Trump’s lie about where a hurricane was going matters — NOAA scientists pursuing

The facts are that word came from the White House thru Wilbur Ross to direct NOAA to contradict their correction of Trump’s lies about the path of Dorian. Ross then called and threatened to fire NOAA political appointees if they didn’t negate the earlier Twitter that made Trump look bad. All of those details are facts. Political pressure, corruption, and more.

But what’s frightening is that Trump’s lies could have cost lives. While he was showing Sharpie-modified maps, Dorian was going up the East Coast causing huge storm surges, high winds, and heavy rains. His statements might very well have caused those affected to act in a way contrary to the appropriate response to the storm. There are actually criminal prohibitions against what Trump did precisely because of the possible consequences.

READ: NOAA releases memo criticizing how administration handled Hurricane Dorian dust-up

(CNN)The National Oceanic and Atmospheric Administration on Tuesday released an internal email sent by the agency’s acting chief scientist announcing that he will investigate why the agency backed President Donald Trump’s false claim that Hurricane Dorian was likely to hit Alabama.

Below is the full text of that memo:
A Message from Craig McLean: Hurricane Dorian and Exceptional Service
Dear Colleagues,
The fierce storm we know as Hurricane Dorian has concluded its ferocious path through the Bahamas and along the U.S. East Coast. Many of you have contributed to the excellent science that has underpinned the forecasts and current understanding of storms such as this one, which accelerated quite rapidly in intensity. The storm also presented challenges in track which improved with enhanced observations. We know that our collective work, from the scientists in the aircraft penetrating the storm, to the scientists deploying the glider picket line, to the modelers and folks working the physics of the storms, across OAR and in our CI’S, and across all NOAA Lines, we are working the problem in order to give the NWS forecasters the best tools we possibly can to keep America and our neighbors safe. Thank you.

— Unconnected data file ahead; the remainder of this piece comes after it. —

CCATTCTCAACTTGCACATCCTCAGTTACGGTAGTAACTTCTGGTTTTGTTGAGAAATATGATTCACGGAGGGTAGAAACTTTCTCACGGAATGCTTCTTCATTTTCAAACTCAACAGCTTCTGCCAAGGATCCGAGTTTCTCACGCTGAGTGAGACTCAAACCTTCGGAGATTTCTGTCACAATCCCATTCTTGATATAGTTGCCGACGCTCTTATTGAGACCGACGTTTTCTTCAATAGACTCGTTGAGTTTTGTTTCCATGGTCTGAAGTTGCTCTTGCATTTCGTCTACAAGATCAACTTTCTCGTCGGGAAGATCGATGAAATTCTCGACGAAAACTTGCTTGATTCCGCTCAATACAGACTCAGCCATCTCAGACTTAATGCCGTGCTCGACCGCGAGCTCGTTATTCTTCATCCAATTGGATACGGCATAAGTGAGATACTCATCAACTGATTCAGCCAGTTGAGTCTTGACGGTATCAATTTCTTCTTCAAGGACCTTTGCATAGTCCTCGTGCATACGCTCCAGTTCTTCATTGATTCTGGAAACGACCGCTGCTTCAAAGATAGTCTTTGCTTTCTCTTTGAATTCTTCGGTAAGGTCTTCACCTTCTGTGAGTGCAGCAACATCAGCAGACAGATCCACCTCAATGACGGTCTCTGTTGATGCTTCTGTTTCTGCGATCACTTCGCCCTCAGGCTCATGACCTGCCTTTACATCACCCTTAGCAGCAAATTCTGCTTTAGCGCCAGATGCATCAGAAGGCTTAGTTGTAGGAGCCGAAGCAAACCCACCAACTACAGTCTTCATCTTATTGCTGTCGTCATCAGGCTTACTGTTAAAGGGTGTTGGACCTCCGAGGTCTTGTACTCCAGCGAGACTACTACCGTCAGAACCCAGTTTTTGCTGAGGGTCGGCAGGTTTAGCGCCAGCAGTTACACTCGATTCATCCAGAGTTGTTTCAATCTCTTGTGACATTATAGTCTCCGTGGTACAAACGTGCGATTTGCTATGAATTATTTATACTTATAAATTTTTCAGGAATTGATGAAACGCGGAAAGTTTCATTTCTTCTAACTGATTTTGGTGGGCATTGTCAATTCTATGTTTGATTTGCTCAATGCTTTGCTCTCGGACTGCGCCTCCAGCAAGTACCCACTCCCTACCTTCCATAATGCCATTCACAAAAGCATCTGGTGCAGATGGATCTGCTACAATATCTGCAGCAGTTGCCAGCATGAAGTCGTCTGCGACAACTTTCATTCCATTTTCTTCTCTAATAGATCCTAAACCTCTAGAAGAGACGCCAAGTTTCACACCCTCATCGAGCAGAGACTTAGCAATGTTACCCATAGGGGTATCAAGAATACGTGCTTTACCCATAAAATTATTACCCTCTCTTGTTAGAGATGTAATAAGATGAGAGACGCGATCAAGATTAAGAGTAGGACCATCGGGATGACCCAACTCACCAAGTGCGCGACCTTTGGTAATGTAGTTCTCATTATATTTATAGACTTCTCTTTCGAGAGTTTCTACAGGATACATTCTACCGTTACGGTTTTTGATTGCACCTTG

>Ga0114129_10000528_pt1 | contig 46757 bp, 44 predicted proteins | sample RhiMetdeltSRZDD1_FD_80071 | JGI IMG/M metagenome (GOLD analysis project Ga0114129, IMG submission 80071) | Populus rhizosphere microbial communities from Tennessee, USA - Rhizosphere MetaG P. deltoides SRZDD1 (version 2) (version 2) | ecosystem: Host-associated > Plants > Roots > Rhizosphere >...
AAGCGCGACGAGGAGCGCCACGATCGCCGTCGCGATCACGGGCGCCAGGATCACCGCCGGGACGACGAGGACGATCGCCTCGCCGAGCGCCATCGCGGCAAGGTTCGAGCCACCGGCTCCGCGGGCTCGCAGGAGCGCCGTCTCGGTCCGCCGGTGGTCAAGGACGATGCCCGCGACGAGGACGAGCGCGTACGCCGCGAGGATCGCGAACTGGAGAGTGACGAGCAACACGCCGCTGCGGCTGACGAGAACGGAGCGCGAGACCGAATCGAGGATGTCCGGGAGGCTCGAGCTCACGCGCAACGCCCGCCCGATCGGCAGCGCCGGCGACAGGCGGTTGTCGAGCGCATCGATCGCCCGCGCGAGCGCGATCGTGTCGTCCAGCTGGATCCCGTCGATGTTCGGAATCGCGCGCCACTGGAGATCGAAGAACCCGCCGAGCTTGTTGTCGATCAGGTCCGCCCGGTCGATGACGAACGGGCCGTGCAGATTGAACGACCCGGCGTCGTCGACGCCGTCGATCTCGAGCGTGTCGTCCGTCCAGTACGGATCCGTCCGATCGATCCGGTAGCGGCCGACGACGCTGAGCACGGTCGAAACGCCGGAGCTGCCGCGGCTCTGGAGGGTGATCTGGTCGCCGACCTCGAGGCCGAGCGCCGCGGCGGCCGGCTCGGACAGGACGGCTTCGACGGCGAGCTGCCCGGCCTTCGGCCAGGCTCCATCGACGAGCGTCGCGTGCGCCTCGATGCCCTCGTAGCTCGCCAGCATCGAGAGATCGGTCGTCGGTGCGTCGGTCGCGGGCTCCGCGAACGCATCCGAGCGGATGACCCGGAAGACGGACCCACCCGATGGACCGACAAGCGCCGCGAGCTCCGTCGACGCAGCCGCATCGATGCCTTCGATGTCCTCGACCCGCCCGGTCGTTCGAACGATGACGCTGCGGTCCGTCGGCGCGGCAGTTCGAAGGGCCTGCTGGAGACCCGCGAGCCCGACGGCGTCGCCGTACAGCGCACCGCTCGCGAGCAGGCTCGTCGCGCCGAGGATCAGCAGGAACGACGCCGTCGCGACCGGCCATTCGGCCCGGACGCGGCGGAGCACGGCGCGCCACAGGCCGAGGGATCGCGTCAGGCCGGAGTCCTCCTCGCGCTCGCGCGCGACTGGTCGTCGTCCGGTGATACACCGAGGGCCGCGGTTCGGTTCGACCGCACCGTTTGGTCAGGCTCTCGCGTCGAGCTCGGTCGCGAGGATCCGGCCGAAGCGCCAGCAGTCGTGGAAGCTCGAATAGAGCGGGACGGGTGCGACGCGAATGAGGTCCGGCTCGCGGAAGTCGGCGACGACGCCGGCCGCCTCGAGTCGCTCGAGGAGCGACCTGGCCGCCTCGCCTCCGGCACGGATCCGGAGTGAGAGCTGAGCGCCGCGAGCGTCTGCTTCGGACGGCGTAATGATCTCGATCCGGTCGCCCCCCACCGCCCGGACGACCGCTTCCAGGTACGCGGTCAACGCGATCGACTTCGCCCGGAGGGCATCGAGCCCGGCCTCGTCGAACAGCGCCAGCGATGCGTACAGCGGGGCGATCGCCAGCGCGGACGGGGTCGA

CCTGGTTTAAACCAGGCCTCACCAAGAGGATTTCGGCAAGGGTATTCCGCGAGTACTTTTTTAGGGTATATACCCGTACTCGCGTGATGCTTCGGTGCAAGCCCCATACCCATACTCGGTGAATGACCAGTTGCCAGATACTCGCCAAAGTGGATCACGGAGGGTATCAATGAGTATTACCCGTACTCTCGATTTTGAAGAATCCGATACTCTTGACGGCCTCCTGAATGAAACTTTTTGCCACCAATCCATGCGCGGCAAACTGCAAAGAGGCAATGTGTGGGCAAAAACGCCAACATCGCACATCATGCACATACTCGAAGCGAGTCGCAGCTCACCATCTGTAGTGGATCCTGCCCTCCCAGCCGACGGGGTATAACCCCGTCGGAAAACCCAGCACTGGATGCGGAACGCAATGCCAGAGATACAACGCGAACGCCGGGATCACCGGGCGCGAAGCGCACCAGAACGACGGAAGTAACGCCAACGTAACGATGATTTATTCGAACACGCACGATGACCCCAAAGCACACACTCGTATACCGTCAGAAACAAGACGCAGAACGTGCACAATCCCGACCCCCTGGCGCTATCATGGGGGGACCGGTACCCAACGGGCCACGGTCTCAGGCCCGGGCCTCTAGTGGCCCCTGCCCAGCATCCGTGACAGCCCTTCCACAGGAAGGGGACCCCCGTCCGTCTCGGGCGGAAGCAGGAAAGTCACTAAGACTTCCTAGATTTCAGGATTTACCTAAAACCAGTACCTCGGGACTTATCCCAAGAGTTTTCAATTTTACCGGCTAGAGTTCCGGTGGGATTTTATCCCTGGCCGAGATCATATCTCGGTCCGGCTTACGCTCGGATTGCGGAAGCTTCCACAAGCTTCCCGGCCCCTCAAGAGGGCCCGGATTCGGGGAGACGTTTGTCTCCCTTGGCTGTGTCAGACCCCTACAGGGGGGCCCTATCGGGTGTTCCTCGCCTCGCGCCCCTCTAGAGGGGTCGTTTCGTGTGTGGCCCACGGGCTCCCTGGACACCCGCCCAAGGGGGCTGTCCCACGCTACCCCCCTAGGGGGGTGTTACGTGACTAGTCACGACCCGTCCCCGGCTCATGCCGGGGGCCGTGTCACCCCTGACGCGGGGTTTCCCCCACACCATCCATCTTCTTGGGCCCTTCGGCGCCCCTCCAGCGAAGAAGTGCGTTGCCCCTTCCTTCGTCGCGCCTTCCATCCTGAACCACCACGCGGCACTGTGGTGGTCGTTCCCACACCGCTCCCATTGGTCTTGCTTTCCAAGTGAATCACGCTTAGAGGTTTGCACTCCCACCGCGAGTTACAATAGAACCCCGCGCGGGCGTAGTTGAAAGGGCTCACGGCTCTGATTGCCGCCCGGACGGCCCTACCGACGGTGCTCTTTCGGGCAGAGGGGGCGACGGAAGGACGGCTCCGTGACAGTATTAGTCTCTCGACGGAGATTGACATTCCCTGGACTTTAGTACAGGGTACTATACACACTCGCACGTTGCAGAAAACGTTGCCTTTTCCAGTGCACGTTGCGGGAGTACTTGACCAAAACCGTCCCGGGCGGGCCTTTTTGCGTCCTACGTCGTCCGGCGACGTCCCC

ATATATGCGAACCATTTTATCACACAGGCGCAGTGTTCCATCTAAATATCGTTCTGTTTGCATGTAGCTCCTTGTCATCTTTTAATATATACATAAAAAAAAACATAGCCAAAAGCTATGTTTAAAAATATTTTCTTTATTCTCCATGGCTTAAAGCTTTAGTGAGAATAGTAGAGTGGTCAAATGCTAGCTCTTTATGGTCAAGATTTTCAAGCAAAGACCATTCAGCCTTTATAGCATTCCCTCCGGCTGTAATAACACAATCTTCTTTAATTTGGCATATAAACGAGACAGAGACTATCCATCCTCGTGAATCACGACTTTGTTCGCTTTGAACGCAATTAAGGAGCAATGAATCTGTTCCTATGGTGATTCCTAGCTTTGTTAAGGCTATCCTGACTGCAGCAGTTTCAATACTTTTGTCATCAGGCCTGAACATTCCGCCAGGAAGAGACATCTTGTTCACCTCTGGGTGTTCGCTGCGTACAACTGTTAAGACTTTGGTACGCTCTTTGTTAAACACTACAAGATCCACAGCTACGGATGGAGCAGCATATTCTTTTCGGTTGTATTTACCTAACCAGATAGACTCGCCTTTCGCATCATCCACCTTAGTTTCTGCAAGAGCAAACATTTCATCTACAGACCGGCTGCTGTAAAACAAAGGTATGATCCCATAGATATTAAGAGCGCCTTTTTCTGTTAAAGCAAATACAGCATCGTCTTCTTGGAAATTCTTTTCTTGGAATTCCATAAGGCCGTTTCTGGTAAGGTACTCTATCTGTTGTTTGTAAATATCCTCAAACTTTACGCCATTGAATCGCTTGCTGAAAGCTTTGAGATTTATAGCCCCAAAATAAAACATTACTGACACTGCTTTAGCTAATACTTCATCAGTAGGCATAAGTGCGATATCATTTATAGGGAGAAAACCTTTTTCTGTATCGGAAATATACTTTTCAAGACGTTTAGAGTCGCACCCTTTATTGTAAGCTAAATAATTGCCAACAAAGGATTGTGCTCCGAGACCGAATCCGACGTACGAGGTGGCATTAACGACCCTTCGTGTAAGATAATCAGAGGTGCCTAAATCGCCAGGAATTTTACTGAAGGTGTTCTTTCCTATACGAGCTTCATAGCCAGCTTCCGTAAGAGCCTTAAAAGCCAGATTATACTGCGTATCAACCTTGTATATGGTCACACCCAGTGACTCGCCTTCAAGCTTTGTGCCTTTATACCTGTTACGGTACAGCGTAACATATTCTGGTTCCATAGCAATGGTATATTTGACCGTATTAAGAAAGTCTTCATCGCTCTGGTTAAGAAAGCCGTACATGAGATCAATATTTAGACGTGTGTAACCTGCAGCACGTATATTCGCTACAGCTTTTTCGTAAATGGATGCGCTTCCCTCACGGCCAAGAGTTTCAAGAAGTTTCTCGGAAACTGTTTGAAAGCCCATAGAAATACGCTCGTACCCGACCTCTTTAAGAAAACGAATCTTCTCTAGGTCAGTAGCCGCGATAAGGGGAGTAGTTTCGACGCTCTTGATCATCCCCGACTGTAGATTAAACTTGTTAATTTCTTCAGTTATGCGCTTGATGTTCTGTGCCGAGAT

During the course of the storm, as I am sure you are aware, there were routine and exceptional expert forecasts, the best possible, issued by the NWS Forecasters. These are remarkable colleagues of ours, who receive our products, use them well, and provide the benefit of their own experience in announcing accurate forecasts accompanied by the distinction of all credible scientists—they sign their work. As I’m sure you also know, there was a complex issue involving the President commenting on the path of the hurricane. The NWS Forecaster(s) corrected any public misunderstanding in an expert and timely way, as they should. There followed, last Friday, an unsigned press release from “NOAA” that inappropriately and incorrectly contradicted the NWS forecaster. My understanding is that this intervention to contradict the forecaster was not based on science but on external factors including reputation and appearance, or simply put, political. Our NOAA Scientific Integrity Policy and Code of Scientific Conduct make clear that all NOAA employees shall approach all scientific activities with honesty, objectively, and completely, without allegiance to individuals, organizations, or ideology. The content of this press release is very concerning as it compromises the ability of NOAA to convey life-saving information necessary to avoid substantial and specific danger to public health and safety. If the public cannot trust our information, or we debase our forecaster’s warnings and products, that specific danger arises.
You know that the value of our science is in the complexity of our understanding, our ability to convey that understanding to a wide audience of users of this information, and to establish and sustain the public trust in the truth and legitimacy of that information. Unfortunately, the press release of last Friday violated this trust and violated NOAA’s policies of scientific integrity. In my role as Assistant Administrator for Research, and as I continue to administratively serve as Acting Chief Scientist, I am pursuing the potential violations of our NOAA Administrative Order on Scientific Integrity. Thankfully, we have such policies that are independently cited as among the best in the federal community, if not the best. Your NOAA and OAR management and leadership team believes in these policies and principles. I have a responsibility to pursue these truths. I will.
Thank you for your continued excellent work, and your trust. Carry on.
Craig McLean, NOAA Oceanic and Atmospheric Administration Assistant Administrator
Assistant Administrator
Oceanic and Atmospheric Research
National Oceanic and Atmospheric Administration

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